Another sign of victory

Old timers here may recall the saga of Abunga Books, an online bookstore with the sole distinction of having a feature that allowed customers to ban books from the inventory that they didn’t like…which meant, of course, that evolution and atheism and anything that touched on those two was promptly purged. You can imagine how people here responded to that empowering policy: they scurried right on over to help ban the Bible and C.S. Lewis. The hypocrisy of Abunga was then exposed: they honored requests to ban Phillip Pullman, but banning the Bible was not allowed. So much for the illusion of vox populi.

You will be pleased to learn that now, after about a year, Abunga Books has quietly expired. There will be no funeral. Nobody cared.


  1. Alverant says

    I’m not surprised. As a business they had the right to do what they want regardless of how tasteless and immoral it was (within legal limits though). And as consumers we have the right to ignore and expose their immorality.

  2. Richard Harris says was launched in 2007 when former Ipix Corp. co-founder Lee Martin teamed up with owners of the Family Book Outlet chain and the Christian book wholesalers SAS & Associates.

    So that feckin’ god-thing of their’s abandoned them, eh. Bwahahaha.

  3. Nerd of Redhead, OM says

    Hmmm… Readers tend to be thinkers. Thinkers want more knowledge, and not have dumbshits tell them what they can’t read. Failure written all over that business model.

  4. says

    In addition to individutal filters, Web site administrators also blocked pornography and other potentially objectionable material.

    They would have to ban the Bible then. Did they forget all the incest and stuff that happens in the Bible? Not to mention the gore… like putting a tent spike through someone’s head.

    I find that objectionable.

  5. tweetybirdie386sx says

    Doesn’t exactly sound like a brilliant plan. The only reason people would shop there would be because they like banning books. Seems kinda like defeating their own purpose or something.

  6. Wowbagger, OM says

    To express my sentiments towards these people I’ll use one of the more charming expressions popular in Australia: ‘suck shit’.

  7. Lynna Howard says

    Local Library in my neck of the woods had trouble giving away copies of Fahrenheit 451 (project to promote reading). Apparently the book was on a not-recommended list. Reason: the story line taught the virtue of thinking for oneself, and of not automatically taking authority figures at their word.

  8. says

    As the Rev says ‘Yeah, that was a fantastic business model.’. Forget the religion vs atheism debate. Nobody would ever go to that site and ban random books just for the giggles would they? That would never happen on the Internet where everyone is sane, sober and over the age of 14.


  9. IST says

    There was a “Christian bookstore” down the road from my house, before I moved. I’ve always wondered how they managed to make enough money to remain open with such a limited market.

  10. Lilly de Lure says

    That would never happen on the Internet where everyone is sane, sober and over the age of 14.

    In my experience it’s a very impressive fundie who scrapes into even two of the above categories, hence the Abunga Saga.

    Depressing isn’t it?

  11. Strangest brew says


    Did they forget all the incest and stuff that happens in the Bible? Not to mention the gore… like putting a tent spike through someone’s head.

    Absolutemont mon brave…but in its defence it also has the baby jeebus to drool over …awww!

  12. says

    @ Nerd of Redhead #6

    I’m from Knoxville, TN and I worked in a bookstore here. Believe me, there are far more religious people who would love this idea than people who would boycott a store for this idea in this area. As a local bookstore idea, this might have actually worked, I’m sad to say. On the internet though, this is a terrible idea.

    But, in every local bookstore, the religious section is completely dominated by Christian literature. normally around 30-35 shelves. Atheism/Agnostic is normally 1 shelf (and often times has non related materials on it as well). The Eastern Religions, New Age, Hinduism, etc. share about a 3-4 shelf space. The Science & Nature section is quite small as well, normally in the 3-5 shelf range and mostly dominated by Marley & Me (which is hardly science).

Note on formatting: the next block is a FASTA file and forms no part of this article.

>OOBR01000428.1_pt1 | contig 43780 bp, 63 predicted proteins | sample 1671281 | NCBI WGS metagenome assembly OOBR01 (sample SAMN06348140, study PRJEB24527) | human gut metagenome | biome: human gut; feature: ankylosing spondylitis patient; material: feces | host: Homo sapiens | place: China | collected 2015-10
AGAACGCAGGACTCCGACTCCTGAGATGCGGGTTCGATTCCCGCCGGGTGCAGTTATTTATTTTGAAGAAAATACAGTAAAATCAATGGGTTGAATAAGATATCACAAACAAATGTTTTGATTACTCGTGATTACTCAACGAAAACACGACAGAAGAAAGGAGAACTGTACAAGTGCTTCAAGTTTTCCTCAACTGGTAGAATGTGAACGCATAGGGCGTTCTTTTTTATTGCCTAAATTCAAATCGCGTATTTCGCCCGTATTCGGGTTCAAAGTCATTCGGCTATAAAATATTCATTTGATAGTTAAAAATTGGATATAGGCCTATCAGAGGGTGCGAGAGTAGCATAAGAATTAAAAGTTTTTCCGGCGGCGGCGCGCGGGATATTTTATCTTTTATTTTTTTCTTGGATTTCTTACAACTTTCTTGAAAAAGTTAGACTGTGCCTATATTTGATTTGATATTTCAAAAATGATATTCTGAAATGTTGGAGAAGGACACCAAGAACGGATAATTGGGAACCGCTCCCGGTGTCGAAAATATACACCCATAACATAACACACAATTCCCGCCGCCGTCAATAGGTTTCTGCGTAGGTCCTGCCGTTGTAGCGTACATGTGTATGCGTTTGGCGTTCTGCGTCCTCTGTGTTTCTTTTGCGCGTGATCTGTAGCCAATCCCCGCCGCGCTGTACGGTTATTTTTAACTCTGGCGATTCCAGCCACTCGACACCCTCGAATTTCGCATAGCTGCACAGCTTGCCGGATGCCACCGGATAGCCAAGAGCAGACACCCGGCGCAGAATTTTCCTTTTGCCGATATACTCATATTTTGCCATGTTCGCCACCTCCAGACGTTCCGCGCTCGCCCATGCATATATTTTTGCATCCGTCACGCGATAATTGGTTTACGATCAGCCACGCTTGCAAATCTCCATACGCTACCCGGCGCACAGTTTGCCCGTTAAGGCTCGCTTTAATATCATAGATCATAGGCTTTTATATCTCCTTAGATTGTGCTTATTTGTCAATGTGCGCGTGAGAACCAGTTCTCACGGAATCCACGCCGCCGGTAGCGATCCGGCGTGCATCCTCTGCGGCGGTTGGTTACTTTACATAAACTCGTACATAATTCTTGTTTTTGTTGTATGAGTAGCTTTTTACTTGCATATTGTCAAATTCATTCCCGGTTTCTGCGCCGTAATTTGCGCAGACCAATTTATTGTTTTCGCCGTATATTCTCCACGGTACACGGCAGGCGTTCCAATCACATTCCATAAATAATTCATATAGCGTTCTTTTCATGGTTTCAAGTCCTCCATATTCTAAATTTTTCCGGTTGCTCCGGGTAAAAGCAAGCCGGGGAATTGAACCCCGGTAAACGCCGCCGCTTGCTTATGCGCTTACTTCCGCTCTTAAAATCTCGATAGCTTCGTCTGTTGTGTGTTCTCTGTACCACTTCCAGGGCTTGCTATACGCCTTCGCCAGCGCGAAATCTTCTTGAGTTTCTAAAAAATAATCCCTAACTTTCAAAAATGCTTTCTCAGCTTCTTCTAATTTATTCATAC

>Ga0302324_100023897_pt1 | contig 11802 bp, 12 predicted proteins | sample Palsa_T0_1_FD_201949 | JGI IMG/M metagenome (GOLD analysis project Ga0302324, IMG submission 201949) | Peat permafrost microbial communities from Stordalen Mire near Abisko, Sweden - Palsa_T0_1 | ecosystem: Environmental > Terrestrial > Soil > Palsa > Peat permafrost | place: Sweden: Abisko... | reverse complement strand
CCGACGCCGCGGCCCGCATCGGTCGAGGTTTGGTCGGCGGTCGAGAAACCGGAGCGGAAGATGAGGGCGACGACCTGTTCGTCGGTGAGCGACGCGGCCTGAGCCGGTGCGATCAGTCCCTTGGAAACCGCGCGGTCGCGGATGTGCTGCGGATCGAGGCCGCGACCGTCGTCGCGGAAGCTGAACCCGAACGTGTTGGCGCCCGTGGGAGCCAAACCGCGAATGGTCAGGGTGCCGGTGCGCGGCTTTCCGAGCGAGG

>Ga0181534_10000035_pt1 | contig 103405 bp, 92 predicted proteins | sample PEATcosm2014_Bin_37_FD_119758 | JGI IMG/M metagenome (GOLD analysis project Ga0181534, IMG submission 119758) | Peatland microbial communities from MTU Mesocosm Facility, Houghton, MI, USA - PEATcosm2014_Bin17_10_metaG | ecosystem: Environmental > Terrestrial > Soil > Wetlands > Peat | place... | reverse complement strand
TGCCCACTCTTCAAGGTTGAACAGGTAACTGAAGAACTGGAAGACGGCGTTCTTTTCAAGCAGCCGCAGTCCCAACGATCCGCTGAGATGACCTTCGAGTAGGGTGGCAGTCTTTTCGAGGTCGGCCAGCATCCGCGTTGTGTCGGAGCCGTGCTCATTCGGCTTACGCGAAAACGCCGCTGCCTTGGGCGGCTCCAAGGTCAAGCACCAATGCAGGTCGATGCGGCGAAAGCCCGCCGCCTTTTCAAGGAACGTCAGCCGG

Of course, none of this should be surprising to anyone who even drives around in Knoxville. Within 3 miles of my house, There is a total of 4 churches. It’s actually worse in some areas of Knoxville too. It is a very backwards place and it scares me at times.

  13. says

    There business model reminds me of a James Morrow novel, Only Begotten Daughter. In the book the heavenly rules regarding damnation are finally revealed. It turns out that if anyone, during your lifetime, ever thought you should go to hell, you do. So, everyone that has ever been born is in hell. Excellent book, very funny.

  14. raven says

    Bad business model. They should have allowed people to designate books for burning and then buy them and have them tossed on a monthly bonfire. Which would be videotaped, broadcast over the internet and put up on godtube and youtube.

    Fundies like to burn books but never get it together enough very often. IIRC, the last wave of book burning was Harry Potter.

  15. Valis says

    We have a big chain of xtian book stores here in South Africa. They go by the name of CUM. I don’t know if that means anything in their mythology, but I piss myself laughing every time I walk past one.

  16. Nerd of Redhead, OM says

    JPBrowning, I have relatives in Tennessee and I agree there are lots of Xian bookstores there. For a local business, who can cater to niche not supplied by Walmart, Target, Borders, or Barnes and Noble, it can make sense. For an internet business, who needs tech savvy people to find it and use it, not so much.

    Sometimes I wonder how many of such bookstores are the primary economic provider for the family, and how many barely break even, but give cheap access to homeschooling materials for parents.

  17. says

    I was very disappointed because I ordered several books from them and never got them. :(

    I ordered David Hamilton’s “last days of summer” and “Justine” by De Sade.

    They were fair, though, and didn’t charge my credit card.

  18. fcaccin says

    And as consumers we have the right to ignore and expose their immorality mortality.

    It seems a bit more appropriate to me.

  19. says

    I used to live in a VERY red county of Maryland where the local xtian bookstore was indeed a primary source for all the fundie homeschoolers. School must be very easy for them: no science or history. Civics ought to be pretty easy too. Not a lot of deep thinkers there. I miss arguing with the fundies but you can’t have it all I suppose.

  20. Deiloh says